58. Talk to your competitors, don't run from them. This may be a bit counter-intuitive and it might not work well in your industry, granted. Talk to them at trade shows, conferences, even on the phone…don't talk strategy or tactics, talk about the industry in general. You can learn a lot by talking to someone who is confronting the same issues. One never knows what you might learn. Here at JobDig, we compete against a daily newspaper out in North Dakota, the Fargo Forum, in a very limited way. We both sell help wanted advertisements to employers in the Fargo area. The Fargo Forum owns a bunch of local newspapers and we had an idea of how we could partner with these local papers. Obviously, we knew we had to offer some unique benefits, we understand that, shessh. Anyway, I called up the publisher and after several attempts finally got him on the phone. Introduced myself, yada yada yada. He told me they had no interest in meeting, even to hear our ideas. Keep in mind, JobDig has taken over a million dollars out of their pockets, easy…more actually. And I was calling, volunteering to meet. Here is the takeaway, if your competitor calls and wants to meet, for goodness' sake, meet…if nothing else, to size up your competitor.
59. Communicate with your stakeholders often. I don't care if your only stakeholders are family members, communicate with them frequently and regularly. If you have investor type stakeholders, this is a requirement. Far too often, we tend to forget our supporters. Let them know how you are doing, the good and the bad. They want to help you. There is nothing more fun than helping someone get started in a new business. By not communicating with them, you are robbing them of their biggest reason for supporting you and others like you. It does not have to be a big fancy shareholder letter, either. At JobDig, Toby writes a monthly one-page, tongue-in-cheek, funny yet accurate newsletter that we send out to our stakeholders. We get constant good feedback.
60. Join clubs….or not. I know some advise new business owners to join the Chambers of Commerce and groups like Rotary and Lions. I know this works for a lot of people. I happen not to be a joiner…I know it would probably help me reach out, get to know more people, etc, but it is not ME. The point here is that you have to be true to yourself, no matter what the advice. If you cannot do it and feel good or comfortable doing it, don't. The world is full of quiet, behind the scenes, unknown entrepreneurs building great businesses.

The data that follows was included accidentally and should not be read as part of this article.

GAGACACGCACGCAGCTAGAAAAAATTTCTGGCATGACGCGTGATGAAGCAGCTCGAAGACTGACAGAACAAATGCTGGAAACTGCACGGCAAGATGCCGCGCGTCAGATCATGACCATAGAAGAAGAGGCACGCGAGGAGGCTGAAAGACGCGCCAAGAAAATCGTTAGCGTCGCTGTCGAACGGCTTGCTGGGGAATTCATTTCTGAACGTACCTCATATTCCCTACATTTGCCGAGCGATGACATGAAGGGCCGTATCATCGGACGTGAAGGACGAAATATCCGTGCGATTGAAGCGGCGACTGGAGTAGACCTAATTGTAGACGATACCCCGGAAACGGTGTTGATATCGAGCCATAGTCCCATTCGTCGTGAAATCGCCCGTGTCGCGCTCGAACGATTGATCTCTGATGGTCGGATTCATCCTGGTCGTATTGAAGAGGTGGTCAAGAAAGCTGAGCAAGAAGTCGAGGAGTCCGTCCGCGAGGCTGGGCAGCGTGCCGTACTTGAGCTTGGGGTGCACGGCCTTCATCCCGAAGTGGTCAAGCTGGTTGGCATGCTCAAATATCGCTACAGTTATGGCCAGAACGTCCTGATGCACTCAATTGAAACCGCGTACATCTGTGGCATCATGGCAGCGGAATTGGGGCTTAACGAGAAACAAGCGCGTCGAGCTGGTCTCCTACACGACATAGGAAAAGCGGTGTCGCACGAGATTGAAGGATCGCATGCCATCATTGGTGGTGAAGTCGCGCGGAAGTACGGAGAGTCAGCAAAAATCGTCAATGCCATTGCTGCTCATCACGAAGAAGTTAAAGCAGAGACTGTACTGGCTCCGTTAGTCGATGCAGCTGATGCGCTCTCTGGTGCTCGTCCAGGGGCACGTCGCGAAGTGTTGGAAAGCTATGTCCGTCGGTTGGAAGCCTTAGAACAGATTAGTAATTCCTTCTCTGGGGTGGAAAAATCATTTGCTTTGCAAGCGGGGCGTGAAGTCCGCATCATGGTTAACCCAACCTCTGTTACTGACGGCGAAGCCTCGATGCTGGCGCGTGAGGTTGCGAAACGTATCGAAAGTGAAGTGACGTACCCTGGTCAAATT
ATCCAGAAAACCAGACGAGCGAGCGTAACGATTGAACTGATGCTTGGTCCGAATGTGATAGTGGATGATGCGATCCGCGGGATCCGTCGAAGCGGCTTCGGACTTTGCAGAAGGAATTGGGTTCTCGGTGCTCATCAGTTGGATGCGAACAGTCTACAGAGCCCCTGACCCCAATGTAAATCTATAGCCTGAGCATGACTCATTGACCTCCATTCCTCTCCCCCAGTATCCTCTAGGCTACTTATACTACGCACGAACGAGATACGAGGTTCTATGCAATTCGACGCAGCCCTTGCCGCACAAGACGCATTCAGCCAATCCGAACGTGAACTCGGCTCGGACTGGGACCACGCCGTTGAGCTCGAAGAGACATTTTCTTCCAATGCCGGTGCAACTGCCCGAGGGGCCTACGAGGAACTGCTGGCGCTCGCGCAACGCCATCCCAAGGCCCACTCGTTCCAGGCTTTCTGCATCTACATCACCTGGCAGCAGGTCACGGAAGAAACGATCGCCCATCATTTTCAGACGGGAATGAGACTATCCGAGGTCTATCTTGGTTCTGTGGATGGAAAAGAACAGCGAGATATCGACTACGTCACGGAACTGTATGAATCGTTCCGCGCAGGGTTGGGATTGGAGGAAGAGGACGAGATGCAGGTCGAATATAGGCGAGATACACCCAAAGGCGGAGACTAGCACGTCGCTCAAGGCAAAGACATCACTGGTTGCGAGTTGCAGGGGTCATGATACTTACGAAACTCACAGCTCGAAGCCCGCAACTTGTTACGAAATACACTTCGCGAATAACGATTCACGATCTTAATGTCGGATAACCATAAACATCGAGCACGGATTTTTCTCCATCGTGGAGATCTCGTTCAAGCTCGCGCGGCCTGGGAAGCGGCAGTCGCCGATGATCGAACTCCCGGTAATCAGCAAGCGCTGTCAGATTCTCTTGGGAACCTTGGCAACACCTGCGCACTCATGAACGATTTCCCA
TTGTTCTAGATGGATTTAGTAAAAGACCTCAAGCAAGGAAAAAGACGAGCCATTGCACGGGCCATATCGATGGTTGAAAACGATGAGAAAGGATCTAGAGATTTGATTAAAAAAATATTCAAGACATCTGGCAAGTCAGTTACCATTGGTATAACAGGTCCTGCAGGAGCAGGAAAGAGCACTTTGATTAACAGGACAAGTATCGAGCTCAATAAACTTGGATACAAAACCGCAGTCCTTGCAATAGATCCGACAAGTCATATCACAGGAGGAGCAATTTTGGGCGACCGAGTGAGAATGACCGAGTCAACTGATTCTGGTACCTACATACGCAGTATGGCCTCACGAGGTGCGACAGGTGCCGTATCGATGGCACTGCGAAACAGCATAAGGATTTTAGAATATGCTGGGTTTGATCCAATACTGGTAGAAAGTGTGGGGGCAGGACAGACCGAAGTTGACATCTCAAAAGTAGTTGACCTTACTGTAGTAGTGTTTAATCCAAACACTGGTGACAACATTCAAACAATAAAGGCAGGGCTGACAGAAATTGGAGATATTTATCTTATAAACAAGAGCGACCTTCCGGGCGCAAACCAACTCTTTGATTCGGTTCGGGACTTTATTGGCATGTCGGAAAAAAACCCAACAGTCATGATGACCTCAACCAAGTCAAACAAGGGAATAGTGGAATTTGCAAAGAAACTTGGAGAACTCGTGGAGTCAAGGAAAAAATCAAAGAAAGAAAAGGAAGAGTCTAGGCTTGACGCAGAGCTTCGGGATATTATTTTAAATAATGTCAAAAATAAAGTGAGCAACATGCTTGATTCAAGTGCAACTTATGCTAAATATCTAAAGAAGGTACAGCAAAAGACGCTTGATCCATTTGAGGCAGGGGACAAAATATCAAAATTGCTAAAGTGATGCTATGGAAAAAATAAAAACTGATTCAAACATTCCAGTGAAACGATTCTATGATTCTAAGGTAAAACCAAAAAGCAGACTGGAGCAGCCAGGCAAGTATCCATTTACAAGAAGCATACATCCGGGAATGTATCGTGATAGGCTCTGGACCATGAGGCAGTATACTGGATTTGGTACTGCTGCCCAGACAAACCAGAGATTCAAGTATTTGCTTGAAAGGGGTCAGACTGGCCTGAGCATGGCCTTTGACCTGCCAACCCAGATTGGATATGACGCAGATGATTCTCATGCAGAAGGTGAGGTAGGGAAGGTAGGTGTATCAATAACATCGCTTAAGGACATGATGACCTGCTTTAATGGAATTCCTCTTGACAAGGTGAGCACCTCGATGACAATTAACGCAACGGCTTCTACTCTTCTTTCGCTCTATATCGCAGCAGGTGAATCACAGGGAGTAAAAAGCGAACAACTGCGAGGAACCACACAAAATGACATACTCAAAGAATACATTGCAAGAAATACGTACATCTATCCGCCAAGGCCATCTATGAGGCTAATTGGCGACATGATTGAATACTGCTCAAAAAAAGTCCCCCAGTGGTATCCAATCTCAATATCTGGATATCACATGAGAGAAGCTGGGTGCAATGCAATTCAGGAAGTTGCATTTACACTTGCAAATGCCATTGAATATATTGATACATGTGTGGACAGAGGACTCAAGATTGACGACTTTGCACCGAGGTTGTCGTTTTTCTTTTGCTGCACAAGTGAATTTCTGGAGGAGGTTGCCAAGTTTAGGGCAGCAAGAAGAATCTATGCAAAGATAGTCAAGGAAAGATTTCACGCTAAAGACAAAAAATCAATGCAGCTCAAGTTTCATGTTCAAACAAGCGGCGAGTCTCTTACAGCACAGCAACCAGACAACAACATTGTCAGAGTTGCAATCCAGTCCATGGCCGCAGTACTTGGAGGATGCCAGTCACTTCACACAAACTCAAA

61. Better to be OCD, than ADD. We have all worked for, around or under bosses who had bad cases of ADD, Adult Deficit Disorder. They can be so random that many cannot follow their train of logic or directions. How about those Vikings? If you are to have a disorder, it would be best to have OCD, obsessive-compulsive disorder. In fact it may help you, word is. I have not yet met a successful entrepreneur that wasn't compulsive about something. Have you? Have you? I mean, really, have you? The worst boss, according to comedian Dennis Miller, is one who is both ADD and OCD. He moves from project to project, whatever gets his attention…but then he gets really focused on it, until the next project comes along.
62. Shiny pennies. Invariably this happens to the new startup guy. A new hire is made and then, all of the sudden, this new 'blood' captures your interest, imagination and focus. I have personally made this mistake more than once. It is a very easy trap to fall into, believing that a new person on your team has all the answers, badabing-badabing. Chances are he doesn't, and in the time it will take you to recognize this, you will have alienated your existing team. Be excited about new people but make them prove themselves. Dance with the one you brought to the party.
63. People who say they can raise money for your startup usually can't. I don't care how smart, connected or rich their friends, this almost always does not work. This is your job. Talk to them, yes, but never stop raising money your own damn self.
64. When you are forming the business, do it the simplest way possible. If you are raising money from outside investors, use common stock, not preferred. Use an attorney to get the paperwork done correctly. There are no shortcuts to this–a necessary, but ass-saving requirement.